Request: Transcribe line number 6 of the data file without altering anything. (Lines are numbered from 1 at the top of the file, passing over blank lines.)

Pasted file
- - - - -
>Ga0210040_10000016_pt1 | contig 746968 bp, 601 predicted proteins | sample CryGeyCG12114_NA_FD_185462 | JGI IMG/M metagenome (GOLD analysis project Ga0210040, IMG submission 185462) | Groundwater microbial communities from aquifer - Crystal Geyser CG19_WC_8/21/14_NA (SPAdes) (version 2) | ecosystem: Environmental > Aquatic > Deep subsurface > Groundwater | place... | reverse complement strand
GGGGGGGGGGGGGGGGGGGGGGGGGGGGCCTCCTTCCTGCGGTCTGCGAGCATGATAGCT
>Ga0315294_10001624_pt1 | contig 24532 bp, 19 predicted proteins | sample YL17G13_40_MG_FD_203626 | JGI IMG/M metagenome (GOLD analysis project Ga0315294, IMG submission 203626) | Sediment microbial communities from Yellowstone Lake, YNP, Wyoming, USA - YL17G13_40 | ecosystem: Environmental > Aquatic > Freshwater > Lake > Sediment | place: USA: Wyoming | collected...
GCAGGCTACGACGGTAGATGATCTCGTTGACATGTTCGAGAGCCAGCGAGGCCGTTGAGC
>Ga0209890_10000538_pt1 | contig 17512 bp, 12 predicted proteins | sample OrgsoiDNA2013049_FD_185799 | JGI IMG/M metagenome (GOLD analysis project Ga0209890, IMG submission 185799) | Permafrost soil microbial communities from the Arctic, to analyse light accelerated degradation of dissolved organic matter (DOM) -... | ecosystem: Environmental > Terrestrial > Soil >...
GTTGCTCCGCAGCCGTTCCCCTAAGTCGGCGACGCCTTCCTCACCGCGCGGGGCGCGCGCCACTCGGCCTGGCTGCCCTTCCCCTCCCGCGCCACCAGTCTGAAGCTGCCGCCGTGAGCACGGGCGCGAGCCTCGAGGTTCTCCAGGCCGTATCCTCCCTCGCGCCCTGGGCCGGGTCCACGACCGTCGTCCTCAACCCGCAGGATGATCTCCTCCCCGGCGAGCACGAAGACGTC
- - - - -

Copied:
GTTGCTCCGCAGCCGTTCCCCTAAGTCGGCGACGCCTTCCTCACCGCGCGGGGCGCGCGCCACTCGGCCTGGCTGCCCTTCCCCTCCCGCGCCACCAGTCTGAAGCTGCCGCCGTGAGCACGGGCGCGAGCCTCGAGGTTCTCCAGGCCGTATCCTCCCTCGCGCCCTGGGCCGGGTCCACGACCGTCGTCCTCAACCCGCAGGATGATCTCCTCCCCGGCGAGCACGAAGACGTC